what’s next

When you’re a kid taking piano lessons, friends and family want to know how it’s going, and when the recital will be. And when you’re finishing up high school, people want to know what you’re doing next. And when you’re dating someone, people want to know when you’re getting married. And when you’re married, people want to know when the kids are coming. And when the kids are coming, will there be more? What milestones are the kids hitting? Are you going back to work? What are the kids up to? When’s their piano concert? What are they planning after high school? When will they become engaged? When will they have kids…

And on and on it goes. Questions directed to or about people are well intended, but rather milestone driven. So, what happens when you’ve hit all the milestones? What questions do we ask our elderly? “How are you feeling?” “What can I do for you?” We might inquire about the past. Or, in many cases, we don’t ask any more questions at all because we don’t expect our elderly to have plans beyond the day. We’re embarrassed to ask, because we assume their time is limited. But you know, we can learn something from this.

Could we all decide as a society to stop asking about the future? Let’s focus on right now. Unless you’re the parent or guidance counselor, we should ask youth “What are you enjoying now?” And if someone wants to answer with what piano pieces they’re studying: awesome! But there doesn’t always have to be more. If someone is dating seriously, ask what they enjoy about that person, as opposed to what’s next. Because sometimes that answer isn’t clear. Most of the time, it’s none of our business.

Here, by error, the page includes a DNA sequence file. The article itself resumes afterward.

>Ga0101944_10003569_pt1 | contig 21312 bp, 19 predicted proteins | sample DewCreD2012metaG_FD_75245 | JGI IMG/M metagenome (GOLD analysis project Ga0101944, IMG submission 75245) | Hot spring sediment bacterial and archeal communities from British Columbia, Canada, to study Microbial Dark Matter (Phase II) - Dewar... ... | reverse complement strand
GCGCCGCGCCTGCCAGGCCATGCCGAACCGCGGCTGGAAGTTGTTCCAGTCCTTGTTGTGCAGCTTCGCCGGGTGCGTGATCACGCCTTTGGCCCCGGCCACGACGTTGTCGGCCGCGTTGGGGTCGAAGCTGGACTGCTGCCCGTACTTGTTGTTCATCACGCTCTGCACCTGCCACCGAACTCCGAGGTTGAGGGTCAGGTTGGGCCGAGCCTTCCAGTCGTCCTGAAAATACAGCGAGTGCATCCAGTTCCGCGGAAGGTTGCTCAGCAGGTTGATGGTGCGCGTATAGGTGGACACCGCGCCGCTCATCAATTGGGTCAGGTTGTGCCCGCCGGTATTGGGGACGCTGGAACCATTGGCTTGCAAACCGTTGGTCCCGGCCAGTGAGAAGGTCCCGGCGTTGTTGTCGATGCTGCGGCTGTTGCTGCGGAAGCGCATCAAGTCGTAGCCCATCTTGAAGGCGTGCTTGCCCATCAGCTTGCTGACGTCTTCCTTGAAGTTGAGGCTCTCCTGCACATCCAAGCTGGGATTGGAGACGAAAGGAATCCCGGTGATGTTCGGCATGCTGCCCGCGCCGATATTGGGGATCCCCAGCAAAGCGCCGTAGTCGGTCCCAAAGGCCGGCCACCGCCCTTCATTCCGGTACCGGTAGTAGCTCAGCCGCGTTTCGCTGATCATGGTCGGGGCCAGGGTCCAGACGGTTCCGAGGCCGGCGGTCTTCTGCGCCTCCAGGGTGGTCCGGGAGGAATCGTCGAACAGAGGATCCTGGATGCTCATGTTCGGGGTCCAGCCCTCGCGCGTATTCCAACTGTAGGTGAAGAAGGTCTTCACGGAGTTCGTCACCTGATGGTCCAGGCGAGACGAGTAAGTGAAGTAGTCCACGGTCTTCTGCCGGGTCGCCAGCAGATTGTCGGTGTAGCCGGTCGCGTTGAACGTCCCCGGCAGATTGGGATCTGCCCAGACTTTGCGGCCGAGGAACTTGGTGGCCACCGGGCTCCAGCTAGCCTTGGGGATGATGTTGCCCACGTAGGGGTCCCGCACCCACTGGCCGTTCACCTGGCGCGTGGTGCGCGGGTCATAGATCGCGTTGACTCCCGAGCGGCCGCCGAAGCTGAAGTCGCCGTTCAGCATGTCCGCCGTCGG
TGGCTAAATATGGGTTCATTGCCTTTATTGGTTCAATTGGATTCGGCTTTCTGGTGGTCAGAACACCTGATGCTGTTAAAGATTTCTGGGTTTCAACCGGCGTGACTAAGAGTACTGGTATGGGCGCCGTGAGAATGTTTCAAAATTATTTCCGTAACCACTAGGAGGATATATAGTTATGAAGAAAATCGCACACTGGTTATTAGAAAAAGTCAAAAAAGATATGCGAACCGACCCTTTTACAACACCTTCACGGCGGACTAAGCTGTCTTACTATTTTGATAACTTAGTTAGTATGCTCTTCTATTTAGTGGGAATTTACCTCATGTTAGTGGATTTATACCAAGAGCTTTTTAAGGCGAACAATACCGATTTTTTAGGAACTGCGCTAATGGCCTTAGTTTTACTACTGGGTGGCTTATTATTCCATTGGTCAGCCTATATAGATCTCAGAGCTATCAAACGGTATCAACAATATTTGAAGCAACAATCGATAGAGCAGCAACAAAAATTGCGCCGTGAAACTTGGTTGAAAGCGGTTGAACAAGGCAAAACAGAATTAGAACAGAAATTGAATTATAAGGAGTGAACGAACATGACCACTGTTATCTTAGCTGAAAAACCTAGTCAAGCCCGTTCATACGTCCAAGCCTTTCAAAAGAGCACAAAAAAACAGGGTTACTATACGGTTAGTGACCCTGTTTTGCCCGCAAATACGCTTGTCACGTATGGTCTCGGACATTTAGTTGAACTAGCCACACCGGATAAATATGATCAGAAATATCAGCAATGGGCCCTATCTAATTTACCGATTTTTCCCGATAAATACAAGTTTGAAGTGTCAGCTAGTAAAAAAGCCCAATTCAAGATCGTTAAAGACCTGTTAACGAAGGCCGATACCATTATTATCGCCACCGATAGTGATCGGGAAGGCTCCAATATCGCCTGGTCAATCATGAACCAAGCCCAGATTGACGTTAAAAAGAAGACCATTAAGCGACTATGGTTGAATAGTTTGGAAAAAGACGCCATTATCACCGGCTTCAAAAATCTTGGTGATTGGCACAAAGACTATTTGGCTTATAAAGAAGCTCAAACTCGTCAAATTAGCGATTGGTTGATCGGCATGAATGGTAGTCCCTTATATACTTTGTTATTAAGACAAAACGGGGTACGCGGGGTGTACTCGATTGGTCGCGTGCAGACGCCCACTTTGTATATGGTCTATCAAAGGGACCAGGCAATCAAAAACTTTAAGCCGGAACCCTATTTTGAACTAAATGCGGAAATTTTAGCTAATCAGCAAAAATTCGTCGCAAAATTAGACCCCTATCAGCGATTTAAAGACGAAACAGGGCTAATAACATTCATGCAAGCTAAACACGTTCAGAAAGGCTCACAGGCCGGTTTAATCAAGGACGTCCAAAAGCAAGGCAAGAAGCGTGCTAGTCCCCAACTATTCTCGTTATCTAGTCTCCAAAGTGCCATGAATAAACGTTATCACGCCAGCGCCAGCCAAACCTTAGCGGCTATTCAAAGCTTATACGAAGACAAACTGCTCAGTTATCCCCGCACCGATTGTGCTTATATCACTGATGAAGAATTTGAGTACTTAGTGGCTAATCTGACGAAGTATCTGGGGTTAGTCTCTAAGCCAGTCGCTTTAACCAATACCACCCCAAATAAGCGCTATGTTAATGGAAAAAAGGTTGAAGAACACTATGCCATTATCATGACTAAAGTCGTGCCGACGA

I’m guilty of wanting to know how people see themselves in the future. Recently I’ve been spending time at a retirement community and I recognize that the pace of our questioning is completely stifled therein. And you know what? I kind of like it. Let’s focus on the present. Let’s stop pressuring people with the next deadline or milestone. Let us allow people to live and grow at their own paces. Having deadlines for accomplishment can often lead to bad decisions. And always projecting to the future doesn’t allow for changes. Let coeds change their majors. Allow students to take art, choir, band. etc. so they have an opportunity to discover what drives them. And don’t hassle them if they found something new.

Allowing people to answer questions in present time, might help lift the societal pressure of turning a hobby into a career, or marrying the wrong person, or feeling like there’s any sort of timeline on how to live this life correctly. Because there isn’t a right and wrong way to do this. (Read it again) We all bloom in our own time. We would be remiss to classify one as a married, piano-playing, teacher, parent of two, when any of that can – all of that, can change in an instant.

I love words. Words swirl and dance around in my head. I have many deep thoughts. Some thoughts plague me. In order to release them, I have to assign the words. Once the words are strung together, I feel free again.

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